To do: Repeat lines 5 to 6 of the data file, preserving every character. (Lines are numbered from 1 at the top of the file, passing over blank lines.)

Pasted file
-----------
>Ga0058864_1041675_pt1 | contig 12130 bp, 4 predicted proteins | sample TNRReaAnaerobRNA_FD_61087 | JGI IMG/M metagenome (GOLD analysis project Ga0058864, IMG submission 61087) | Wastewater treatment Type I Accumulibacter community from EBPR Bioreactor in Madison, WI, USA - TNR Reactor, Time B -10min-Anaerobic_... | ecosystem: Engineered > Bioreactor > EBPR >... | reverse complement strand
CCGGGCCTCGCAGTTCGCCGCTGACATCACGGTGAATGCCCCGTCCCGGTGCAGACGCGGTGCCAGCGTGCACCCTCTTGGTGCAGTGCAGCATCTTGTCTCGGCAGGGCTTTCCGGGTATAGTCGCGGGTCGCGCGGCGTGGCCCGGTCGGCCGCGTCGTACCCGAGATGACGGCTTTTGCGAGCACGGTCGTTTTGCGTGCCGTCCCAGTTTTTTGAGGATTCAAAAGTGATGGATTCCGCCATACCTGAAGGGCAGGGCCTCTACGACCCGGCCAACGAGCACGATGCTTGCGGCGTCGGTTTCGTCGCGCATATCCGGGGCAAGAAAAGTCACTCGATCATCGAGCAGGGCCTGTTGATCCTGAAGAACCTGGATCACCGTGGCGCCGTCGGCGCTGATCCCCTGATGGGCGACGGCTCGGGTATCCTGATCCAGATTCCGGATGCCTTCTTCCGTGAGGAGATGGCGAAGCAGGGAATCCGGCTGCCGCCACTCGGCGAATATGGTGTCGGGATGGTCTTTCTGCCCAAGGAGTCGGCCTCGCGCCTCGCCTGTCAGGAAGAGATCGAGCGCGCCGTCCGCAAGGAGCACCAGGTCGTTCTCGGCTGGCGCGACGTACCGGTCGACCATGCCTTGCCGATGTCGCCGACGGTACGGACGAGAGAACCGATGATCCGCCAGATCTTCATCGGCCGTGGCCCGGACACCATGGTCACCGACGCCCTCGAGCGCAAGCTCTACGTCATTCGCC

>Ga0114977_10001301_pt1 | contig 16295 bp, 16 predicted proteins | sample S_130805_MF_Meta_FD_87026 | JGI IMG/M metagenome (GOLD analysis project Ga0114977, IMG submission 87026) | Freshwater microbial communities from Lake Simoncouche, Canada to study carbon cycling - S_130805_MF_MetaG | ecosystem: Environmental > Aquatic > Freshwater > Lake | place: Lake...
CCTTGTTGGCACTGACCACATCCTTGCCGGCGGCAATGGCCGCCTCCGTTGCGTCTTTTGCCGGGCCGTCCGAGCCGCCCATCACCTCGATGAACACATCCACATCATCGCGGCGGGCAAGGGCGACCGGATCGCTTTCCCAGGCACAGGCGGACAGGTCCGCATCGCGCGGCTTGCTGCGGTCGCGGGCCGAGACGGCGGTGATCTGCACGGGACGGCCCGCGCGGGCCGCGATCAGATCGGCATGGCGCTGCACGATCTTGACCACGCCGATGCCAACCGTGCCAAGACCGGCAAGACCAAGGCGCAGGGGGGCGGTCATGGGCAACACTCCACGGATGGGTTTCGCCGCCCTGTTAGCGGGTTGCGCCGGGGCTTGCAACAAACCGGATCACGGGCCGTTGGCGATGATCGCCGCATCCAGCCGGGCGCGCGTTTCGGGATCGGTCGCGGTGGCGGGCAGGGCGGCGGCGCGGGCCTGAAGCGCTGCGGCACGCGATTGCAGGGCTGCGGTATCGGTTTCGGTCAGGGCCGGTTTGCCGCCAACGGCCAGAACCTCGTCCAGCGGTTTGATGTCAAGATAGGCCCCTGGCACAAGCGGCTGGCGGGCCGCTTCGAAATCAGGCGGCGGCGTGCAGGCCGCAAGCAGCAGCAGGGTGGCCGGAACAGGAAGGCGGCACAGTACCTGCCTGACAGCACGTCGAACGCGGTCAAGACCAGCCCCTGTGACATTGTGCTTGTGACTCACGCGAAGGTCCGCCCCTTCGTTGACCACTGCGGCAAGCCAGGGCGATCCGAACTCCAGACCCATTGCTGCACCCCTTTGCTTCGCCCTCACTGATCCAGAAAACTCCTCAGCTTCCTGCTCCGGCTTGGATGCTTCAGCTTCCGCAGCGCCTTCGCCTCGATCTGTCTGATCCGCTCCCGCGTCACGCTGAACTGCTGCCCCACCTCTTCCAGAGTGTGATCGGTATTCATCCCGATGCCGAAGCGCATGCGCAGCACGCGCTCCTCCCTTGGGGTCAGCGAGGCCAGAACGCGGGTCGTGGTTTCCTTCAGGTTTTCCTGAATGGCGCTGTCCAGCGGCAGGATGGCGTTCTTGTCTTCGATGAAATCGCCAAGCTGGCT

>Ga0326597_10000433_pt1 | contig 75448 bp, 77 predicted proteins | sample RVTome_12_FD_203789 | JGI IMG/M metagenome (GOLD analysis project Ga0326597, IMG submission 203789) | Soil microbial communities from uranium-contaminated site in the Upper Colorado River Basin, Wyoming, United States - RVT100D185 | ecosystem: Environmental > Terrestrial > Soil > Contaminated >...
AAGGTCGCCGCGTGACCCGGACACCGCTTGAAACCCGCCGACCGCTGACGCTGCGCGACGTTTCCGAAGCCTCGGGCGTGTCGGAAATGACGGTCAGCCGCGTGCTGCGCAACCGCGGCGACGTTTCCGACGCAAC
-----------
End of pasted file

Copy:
>Ga0326597_10000433_pt1 | contig 75448 bp, 77 predicted proteins | sample RVTome_12_FD_203789 | JGI IMG/M metagenome (GOLD analysis project Ga0326597, IMG submission 203789) | Soil microbial communities from uranium-contaminated site in the Upper Colorado River Basin, Wyoming, United States - RVT100D185 | ecosystem: Environmental > Terrestrial > Soil > Contaminated >...
AAGGTCGCCGCGTGACCCGGACACCGCTTGAAACCCGCCGACCGCTGACGCTGCGCGACGTTTCCGAAGCCTCGGGCGTGTCGGAAATGACGGTCAGCCGCGTGCTGCGCAACCGCGGCGACGTTTCCGACGCAAC